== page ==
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In celebration of Earth Day, we are highlighting the latest trend observations and product innovations that showcase businesses and consumer behavior that puts the environment first.

Committed to ending plastic – UK

Source: The Guardian

Grocer Morrisons will end the sale of plastic carrier bags and instead only offer paper and reusable ones made from cotton, jute or other materials to be purchased. The move from the supermarket makes it the first in the UK to commit to ending the sale of plastic bags. It comes after a successful trial in eight stores and will see 200 tonnes of plastic and almost 100 million plastic bags saved each year. The new paper bags can hold up to 16kg and cost 30p. They are reusable, recyclable, water-resistant, tear-resistant and more resilient than previous ones offered. String, jute, cotton and reusable woven bags which cost between 75p and £2.50 are also available. Its bags for life, which the brand revealed it found were often only being used once, will be removed from Scottish stores in April and from English and Welsh stores later in 2021.

Consumers are concerned about the environment and plastic pollution is an issue that many expect brands to be tackling which is seeing many move to plastic alternatives for packaging. This is also driving demand for packaging-free and refillable solutions across all categories from food to BPC. However, not all consumers have the environment top of mind so by making acting in this way convenient, or the only option, it is helping consumers learn new behaviours. It is also showing a brand’s ethical stance which is a key purchasing factor for many consumers.

Solar-powered future – Nigeria

Source: Bloomberg

Nigeria is increasingly focusing on a future powered by renewables, particularly solar energy. Under the Paris Climate Agreement Nigeria has pledged to cut carbon emissions by 20% by 2030 so to achieve this it aims to generate 30% of its energy from renewables. The Nigerian federal government’s Rural Electrification Agency of Nigeria aims to harness renewable energy to power infrastructure such as homes, hospitals and schools. This has resulted in the launch of Solar Power Naija, the country’s largest investment in solar energy as part of the country’s COVID-19 recovery plan. Its aim is to roll out 5 million new solar-based connections in communities that are not grid-connected. One example is a 60kWp solar hybrid mini-grid power plant located in the Cross River State.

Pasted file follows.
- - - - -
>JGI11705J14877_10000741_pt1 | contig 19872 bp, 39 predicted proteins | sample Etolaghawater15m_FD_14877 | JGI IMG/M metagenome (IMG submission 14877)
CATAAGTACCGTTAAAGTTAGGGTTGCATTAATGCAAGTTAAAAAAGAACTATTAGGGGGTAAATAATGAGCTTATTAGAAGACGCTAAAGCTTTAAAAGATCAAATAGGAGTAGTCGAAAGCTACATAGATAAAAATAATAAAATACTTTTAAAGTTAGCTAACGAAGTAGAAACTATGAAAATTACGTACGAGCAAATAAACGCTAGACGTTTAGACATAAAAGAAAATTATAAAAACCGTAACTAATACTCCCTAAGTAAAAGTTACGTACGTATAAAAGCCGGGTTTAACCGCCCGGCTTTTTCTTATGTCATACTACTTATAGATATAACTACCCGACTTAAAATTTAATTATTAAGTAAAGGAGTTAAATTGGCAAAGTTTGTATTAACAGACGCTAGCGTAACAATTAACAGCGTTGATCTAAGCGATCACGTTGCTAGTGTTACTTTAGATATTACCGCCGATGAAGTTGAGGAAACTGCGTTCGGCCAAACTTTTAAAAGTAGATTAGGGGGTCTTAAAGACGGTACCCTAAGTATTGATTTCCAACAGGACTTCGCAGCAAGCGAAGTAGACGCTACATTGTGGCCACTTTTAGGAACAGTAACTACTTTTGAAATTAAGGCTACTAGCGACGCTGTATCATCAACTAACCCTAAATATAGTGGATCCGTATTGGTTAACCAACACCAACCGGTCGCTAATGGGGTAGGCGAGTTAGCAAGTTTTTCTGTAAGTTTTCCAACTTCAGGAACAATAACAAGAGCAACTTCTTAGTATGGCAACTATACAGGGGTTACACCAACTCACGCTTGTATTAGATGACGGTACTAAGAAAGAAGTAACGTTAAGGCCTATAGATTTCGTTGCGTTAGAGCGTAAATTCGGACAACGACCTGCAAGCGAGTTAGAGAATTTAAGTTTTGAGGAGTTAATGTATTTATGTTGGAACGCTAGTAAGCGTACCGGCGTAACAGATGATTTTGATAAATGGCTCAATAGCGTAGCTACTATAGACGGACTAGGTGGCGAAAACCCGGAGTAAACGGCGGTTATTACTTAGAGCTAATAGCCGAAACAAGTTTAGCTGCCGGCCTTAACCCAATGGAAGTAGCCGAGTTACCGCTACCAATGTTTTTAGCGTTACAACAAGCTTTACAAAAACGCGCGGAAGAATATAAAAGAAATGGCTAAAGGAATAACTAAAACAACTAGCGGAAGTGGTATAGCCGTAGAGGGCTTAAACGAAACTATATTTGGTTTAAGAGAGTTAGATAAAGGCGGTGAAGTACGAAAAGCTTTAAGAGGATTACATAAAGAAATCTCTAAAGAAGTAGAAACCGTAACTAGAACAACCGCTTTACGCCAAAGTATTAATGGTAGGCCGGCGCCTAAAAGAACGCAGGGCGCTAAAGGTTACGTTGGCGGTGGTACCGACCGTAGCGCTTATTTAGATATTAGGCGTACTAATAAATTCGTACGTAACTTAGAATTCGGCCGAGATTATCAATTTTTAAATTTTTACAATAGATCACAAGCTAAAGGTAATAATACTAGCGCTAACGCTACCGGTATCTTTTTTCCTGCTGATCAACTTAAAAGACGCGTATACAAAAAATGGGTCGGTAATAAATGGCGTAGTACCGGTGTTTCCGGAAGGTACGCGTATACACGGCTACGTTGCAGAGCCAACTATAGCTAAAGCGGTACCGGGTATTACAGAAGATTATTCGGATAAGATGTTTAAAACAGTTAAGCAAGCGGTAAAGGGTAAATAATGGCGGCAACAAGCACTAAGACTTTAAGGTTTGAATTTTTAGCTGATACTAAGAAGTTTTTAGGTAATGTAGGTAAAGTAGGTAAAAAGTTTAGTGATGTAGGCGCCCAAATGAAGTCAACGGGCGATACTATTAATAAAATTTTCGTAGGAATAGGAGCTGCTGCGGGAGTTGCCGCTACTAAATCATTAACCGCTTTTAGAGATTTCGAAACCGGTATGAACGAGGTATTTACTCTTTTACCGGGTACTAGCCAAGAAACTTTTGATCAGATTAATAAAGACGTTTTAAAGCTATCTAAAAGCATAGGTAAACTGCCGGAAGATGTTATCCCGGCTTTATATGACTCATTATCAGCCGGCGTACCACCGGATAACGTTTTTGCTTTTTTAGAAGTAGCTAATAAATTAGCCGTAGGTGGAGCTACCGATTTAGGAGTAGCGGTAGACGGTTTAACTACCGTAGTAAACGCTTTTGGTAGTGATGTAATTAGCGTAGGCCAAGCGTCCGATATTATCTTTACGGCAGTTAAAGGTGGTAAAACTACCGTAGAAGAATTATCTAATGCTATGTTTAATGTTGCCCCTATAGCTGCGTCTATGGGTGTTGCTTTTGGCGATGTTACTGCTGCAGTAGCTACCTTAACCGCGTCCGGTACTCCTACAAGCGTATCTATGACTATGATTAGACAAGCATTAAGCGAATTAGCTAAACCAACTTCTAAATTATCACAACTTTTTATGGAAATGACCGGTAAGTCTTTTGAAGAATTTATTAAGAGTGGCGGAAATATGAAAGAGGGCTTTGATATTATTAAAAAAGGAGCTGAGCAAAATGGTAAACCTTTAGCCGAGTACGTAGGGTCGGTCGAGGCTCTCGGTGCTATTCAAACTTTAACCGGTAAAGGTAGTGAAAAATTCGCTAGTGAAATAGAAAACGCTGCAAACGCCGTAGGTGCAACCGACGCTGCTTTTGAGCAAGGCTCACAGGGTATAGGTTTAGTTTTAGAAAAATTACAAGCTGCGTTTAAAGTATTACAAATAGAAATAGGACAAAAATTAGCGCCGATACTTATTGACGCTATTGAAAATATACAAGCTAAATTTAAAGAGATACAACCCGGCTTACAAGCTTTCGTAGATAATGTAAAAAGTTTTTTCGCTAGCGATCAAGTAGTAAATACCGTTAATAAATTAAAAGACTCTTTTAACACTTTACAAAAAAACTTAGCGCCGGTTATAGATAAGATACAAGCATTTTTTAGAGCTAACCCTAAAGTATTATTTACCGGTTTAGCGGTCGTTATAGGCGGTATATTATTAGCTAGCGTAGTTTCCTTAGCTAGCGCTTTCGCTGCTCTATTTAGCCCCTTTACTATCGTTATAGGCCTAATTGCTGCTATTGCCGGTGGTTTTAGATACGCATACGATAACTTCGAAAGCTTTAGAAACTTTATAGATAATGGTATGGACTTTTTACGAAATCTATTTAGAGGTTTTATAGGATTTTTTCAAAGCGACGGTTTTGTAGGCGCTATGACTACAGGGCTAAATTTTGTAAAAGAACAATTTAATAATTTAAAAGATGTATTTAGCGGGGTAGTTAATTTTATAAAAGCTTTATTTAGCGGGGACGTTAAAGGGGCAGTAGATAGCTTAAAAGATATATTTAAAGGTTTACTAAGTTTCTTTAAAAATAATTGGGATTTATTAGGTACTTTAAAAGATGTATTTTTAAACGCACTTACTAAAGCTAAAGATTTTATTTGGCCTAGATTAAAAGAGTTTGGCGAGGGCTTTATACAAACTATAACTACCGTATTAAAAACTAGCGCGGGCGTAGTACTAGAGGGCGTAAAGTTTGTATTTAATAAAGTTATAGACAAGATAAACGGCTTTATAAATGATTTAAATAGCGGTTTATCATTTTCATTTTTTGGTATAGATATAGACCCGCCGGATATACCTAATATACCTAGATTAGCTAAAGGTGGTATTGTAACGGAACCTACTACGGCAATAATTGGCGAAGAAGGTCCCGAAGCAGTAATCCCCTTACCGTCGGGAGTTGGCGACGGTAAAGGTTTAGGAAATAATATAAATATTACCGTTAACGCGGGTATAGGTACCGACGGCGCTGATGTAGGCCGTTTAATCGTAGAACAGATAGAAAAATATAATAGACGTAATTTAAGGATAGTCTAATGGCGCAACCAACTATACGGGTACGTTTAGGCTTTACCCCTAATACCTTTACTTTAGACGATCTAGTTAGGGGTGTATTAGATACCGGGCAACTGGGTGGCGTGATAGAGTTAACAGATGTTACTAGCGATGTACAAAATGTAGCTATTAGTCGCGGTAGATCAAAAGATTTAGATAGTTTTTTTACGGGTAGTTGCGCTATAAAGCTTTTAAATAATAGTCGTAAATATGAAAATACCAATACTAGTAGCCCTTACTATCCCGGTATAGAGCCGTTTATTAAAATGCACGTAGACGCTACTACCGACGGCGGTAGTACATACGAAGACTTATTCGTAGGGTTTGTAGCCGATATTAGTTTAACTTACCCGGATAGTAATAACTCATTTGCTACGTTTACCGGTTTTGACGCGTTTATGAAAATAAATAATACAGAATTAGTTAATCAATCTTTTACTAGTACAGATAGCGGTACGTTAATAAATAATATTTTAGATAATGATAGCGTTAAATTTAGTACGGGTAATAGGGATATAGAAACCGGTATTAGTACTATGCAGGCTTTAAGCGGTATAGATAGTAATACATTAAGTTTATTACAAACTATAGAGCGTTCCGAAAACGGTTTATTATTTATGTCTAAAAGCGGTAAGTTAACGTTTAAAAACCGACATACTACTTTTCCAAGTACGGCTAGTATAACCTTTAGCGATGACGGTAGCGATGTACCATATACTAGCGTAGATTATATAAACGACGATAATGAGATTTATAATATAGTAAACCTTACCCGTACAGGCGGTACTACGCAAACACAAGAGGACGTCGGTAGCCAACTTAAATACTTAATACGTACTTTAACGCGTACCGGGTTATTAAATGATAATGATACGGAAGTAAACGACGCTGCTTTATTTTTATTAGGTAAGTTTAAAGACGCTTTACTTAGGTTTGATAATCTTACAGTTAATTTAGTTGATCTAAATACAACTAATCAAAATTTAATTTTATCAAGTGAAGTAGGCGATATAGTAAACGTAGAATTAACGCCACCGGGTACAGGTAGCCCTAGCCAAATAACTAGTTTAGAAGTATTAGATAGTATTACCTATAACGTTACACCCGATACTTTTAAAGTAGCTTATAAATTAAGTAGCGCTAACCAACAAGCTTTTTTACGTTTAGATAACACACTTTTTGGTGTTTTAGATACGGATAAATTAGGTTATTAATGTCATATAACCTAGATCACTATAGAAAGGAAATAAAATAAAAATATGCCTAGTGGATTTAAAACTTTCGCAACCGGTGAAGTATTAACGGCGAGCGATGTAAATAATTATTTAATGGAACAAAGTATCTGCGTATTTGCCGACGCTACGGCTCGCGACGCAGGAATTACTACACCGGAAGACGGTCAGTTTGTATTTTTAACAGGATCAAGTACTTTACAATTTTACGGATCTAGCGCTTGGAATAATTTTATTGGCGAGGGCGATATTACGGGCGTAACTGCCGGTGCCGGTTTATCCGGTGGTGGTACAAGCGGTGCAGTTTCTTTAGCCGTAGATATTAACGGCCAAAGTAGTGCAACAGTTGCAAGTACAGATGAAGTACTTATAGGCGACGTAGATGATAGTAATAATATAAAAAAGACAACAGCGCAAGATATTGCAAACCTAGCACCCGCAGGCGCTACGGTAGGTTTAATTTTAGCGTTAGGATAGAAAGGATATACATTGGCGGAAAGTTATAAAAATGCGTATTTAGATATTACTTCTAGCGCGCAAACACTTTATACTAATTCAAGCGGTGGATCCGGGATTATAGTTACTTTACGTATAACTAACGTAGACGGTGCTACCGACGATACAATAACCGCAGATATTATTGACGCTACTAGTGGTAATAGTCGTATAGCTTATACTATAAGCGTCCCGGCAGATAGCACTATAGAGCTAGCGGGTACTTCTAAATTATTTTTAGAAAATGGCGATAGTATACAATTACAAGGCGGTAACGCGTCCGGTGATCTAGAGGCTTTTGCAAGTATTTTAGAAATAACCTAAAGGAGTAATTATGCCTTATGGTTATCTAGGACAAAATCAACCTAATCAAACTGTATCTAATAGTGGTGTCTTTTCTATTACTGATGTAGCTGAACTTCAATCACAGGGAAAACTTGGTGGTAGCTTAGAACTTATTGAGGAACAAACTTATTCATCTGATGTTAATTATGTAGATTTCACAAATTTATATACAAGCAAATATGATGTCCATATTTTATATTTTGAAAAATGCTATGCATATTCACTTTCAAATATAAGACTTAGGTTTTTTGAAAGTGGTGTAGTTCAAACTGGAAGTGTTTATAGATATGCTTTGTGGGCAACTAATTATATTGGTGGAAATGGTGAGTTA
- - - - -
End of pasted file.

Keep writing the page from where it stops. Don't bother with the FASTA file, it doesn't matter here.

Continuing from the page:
Despite consumers being keen to support the environment, in order to tackle climate change work has to be done to make access to renewable energy and carrying out other green behaviours more simple. This is being supported by a rise in innovation and development in solar power, and other sustainable energy sources, such as mass rollouts of solar power plants. Brands are enabling consumers to swap to renewables more conveniently through portable devices, more charging stations for green vehicles as well as swapping fossil fuels for renewable energy both in their manufacturing and in the products sold.

Upcycled collection – Sweden

Source: ISPO

Outdoor clothing brand Fjällräven has launched a new limited-edition collection of clothing and outdoor equipment made from leftover textiles and materials. The collection features items inspired by Fjällräven’s bestselling and classic products, such as backpacks, jackets and caps, but this time made from leftover materials. The goal behind the new Fjällräven Samlaren collection was to reduce industrial waste. The brand plans to continue using excess materials leftover from manufacturing in future Samlaren collections while working to become efficient enough to produce no leftovers at all.